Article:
After our ride from the airport, on Sunday, June 29th, we checked in with the cruise ship and turned over our luggages to be taken to our stateroom, we were informed that we could either wait a few hours until 2:00 p.m. to embark or take the free shuttle bus to go into town. We decided to sit, half falling asleep, in the waiting room at the port. The building was set up for practical purpose, a warehouse for storage of bags to be transfered onto the ship and as collection of luggages after passengers were disembarked. There were row of chairs with arms to prevent people from lying down taking a nap or sleeping. There was a vending machine and restrooms. At around 12:30 p.m. a welcome table with juice and soda in small plastic cups provided at no charge. Beers or wine were available for purchasing. Not much for a welcome reception!
At around 1:00 p.m. we saw the staff putting the retractable ropes for waiting lines to be formed in front of the counters where passengers must show proof of citizenships or legal status and as security clearance. When we saw a person in uniform making announcement, in Italian, we started getting in line. Good thing we did because the message was announced only once, in Italian, not English or any other languages, not that we could understand German or French! As we proceeded orderly thru the lines, a man dis-engaged the ropes, cut in front of us and started calling loudly in Italian for his family, wife, 4 children, and his mother to move up. Sadly the man was not the only one who behaved in uncivilized manner. Most of the Italian people we had the misfortune of encountering on the ship were rude, loud and almost primitive in their behaviors. There was no "scusi" or "mi dispiace" when the person ran over you to get ahead and when we had to form waiting lines, these people constantly cutting in the front of the line. I wonder if anyone else has similar negative experience and would like to share their horrible yet funny stories about Italian passengers on cruise ships.

Monday, July 28, 2008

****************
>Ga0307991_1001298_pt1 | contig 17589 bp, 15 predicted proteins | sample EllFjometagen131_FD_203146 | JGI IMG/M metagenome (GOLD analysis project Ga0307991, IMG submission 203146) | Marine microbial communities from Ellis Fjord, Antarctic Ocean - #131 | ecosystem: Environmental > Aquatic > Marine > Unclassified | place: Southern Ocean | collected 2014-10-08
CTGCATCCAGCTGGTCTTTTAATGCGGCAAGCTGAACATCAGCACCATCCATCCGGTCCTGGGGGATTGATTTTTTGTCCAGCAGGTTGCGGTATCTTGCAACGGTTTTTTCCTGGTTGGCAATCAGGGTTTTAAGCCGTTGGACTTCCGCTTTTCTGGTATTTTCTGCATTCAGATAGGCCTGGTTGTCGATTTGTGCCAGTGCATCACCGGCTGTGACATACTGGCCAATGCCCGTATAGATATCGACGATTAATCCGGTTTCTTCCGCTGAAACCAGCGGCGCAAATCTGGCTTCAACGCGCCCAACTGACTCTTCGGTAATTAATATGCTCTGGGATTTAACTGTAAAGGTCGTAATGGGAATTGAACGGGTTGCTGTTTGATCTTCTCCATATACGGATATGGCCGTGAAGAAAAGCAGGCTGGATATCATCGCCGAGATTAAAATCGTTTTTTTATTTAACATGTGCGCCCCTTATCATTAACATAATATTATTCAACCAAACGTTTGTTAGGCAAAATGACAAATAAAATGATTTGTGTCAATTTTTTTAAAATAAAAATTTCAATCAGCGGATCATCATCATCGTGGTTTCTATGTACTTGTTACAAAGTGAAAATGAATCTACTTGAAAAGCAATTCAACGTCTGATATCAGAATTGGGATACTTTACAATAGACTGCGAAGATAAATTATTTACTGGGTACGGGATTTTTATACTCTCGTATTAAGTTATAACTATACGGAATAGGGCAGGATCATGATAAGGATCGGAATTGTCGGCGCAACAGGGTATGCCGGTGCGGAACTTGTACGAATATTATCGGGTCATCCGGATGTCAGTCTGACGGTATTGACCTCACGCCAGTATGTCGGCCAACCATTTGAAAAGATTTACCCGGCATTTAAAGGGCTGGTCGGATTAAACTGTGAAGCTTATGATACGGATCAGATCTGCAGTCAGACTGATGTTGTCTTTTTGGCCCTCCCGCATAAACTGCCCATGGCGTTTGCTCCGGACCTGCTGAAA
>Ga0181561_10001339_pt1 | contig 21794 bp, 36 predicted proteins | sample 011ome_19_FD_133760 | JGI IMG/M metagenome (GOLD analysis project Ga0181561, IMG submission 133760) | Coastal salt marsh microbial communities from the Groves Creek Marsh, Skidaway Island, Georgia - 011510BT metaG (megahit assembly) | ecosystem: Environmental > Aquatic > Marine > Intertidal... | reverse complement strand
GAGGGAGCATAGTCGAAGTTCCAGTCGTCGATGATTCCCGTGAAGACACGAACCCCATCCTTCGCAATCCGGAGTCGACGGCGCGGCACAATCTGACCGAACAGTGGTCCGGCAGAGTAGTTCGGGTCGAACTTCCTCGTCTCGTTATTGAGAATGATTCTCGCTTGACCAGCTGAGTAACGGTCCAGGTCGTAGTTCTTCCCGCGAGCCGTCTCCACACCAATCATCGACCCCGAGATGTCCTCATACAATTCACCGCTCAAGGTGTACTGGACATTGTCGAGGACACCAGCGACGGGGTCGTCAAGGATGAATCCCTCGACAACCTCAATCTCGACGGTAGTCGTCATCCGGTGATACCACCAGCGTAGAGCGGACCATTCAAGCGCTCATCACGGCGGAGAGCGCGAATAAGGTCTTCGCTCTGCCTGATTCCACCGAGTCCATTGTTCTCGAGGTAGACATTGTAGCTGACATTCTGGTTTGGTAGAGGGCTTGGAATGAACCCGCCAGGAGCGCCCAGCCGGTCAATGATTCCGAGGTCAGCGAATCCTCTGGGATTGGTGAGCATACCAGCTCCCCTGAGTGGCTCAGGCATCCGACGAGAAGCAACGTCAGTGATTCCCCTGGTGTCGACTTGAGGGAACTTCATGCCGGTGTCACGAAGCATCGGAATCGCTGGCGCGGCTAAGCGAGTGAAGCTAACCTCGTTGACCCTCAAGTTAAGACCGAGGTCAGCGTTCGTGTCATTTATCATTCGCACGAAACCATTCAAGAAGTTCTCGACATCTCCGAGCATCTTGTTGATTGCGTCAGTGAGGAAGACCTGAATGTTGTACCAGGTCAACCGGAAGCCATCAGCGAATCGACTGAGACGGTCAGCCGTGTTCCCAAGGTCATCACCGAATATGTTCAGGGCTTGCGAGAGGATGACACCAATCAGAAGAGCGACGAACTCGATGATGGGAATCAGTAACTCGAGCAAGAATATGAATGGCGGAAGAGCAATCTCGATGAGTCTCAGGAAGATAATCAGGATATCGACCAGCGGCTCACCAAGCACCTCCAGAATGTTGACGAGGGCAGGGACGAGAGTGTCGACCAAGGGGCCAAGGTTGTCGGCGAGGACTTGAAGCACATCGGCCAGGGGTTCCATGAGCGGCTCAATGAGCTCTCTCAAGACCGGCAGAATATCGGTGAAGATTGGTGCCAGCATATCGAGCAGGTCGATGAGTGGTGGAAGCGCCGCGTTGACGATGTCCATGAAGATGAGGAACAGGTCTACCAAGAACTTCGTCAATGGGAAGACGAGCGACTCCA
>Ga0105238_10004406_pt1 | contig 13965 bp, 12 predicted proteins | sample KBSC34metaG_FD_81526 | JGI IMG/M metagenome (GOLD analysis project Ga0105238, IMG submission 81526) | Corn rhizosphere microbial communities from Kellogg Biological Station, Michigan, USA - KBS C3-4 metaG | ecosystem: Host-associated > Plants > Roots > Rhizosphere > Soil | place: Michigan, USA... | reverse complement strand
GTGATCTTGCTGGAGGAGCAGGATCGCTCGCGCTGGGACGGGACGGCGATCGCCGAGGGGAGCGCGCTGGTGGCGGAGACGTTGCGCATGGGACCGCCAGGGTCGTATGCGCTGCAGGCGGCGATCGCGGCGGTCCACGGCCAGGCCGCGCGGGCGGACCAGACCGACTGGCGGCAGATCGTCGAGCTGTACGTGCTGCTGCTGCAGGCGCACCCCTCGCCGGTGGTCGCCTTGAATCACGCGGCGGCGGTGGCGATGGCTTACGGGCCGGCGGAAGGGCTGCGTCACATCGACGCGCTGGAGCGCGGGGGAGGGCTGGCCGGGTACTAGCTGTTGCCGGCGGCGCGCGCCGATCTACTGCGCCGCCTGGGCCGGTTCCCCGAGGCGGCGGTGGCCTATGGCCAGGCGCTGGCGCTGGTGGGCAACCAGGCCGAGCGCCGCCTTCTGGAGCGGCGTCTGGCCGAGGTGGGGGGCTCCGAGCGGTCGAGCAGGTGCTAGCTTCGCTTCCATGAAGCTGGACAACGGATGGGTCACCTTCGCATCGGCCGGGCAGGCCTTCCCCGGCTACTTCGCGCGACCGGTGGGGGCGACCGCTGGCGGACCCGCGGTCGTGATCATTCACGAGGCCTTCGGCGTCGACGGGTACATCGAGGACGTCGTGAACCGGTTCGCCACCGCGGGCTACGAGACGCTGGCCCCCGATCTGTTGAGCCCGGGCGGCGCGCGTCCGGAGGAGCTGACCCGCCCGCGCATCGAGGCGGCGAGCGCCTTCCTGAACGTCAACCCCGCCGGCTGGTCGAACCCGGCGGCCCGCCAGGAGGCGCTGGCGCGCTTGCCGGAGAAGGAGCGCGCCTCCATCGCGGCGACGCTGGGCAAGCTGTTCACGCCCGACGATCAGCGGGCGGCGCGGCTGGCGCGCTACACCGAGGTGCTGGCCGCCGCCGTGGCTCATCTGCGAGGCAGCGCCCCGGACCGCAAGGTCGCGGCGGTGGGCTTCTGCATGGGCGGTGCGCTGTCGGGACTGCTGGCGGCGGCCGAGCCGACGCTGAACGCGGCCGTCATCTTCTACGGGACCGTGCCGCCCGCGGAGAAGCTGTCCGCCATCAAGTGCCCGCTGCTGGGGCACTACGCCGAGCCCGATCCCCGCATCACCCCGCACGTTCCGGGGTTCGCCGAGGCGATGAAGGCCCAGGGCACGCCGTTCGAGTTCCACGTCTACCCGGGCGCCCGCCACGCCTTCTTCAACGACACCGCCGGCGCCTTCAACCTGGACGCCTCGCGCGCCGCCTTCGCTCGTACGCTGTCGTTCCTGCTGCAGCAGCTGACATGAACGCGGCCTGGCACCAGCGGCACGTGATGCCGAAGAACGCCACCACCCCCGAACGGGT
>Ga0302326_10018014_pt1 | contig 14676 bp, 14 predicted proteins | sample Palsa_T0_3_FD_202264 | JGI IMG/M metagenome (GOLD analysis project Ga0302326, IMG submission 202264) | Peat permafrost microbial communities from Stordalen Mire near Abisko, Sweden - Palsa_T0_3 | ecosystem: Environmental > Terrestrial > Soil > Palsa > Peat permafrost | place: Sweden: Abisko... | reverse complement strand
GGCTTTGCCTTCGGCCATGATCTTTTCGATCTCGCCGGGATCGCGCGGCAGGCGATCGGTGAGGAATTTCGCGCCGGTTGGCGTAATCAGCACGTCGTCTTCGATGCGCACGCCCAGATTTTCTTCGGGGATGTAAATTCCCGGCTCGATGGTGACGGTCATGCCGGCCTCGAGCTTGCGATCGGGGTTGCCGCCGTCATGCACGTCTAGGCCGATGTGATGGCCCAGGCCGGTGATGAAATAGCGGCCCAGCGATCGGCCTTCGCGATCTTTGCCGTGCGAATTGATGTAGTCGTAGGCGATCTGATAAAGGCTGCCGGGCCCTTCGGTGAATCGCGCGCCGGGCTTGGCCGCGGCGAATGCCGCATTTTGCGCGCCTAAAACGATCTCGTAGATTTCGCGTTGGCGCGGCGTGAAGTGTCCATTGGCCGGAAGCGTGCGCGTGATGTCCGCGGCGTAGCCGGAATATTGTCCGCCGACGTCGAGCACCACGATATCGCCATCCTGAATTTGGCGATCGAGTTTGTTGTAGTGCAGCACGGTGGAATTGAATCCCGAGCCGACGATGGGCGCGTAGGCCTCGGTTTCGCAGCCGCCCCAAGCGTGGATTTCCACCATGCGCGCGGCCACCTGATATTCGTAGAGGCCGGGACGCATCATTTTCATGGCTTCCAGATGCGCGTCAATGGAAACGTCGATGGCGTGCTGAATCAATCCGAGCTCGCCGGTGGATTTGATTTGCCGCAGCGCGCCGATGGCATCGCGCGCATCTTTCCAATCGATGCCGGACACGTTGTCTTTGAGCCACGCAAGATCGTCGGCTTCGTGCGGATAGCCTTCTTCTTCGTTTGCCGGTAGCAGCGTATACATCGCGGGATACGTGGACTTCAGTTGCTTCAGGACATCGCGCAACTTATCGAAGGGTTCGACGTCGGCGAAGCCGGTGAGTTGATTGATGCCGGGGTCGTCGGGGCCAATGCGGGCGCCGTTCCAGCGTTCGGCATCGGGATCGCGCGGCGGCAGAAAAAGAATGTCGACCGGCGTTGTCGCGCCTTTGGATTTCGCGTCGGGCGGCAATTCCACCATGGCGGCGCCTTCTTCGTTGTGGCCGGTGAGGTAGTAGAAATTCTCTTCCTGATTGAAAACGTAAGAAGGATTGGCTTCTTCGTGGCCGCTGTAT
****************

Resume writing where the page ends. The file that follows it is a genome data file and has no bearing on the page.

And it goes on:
The photo above was from a brochure I picked up during a visit to a local ice cream store. I am sure some readers might recognize the cow as a symbol of a well-known milk company. I thought my brother as a punster would find humor in the word "Moove" and I have been considering making a career move. With the current downward economy, I feel somewhat lucky to be working at a decent job with decent income. There are many people without jobs due to massive layoffs, corporate cutbacks or working but not making end meets.

I often wonder if there is anyone who really gets excited going to work, like jumping out of bed in the morning, singing while getting dressed, smiling and saying "Good Morning" when he/she gets into the office and feeling that the work is meaningful and beneficial to society. Is there someone who feels that he/she is appreciated by the boss, that the work performed matches the skills and talents and that his/her life is not just wasting away doing meaningless tasks that are beneath the level of his/her intelligence? Or like the character Terry Malloy played by Marlon Brando in the movie On the Waterfront, "I could have been a contenter, instead I am a nobody!".

How often do you smile and pretent to accept what the boss or a co-worker said while thinking, "Why do I put up working with idiots?" or imaging the person turning into a giant turkey? A miserable job takes toll on the person mentally, physically and spiritually. I saw it first hand when my husband lost over 100 lbs before he finally had the courage to resign from a job that he worked for 19 years since graduated from college. He gained back all 100 lbs after he found a suitable and somewhat happy employment two years ago.

My sister has changed companies or departments almost every year or six months the last five years. I don't think CH ever is happy with working. I believe that a job does not define who you are and what you would like to be. If it is so miserable, then it is up to me to quit instead of staying because it is my life that I am spending every hours, minutes and seconds at a job and the people that I hate.

Well, I will start making plans for a career move. I remember a wise person wrote that in life you must keep moving because if you are standing still, you will turn into a chunk of butter. Whatever that means, if you are smart, you will understand.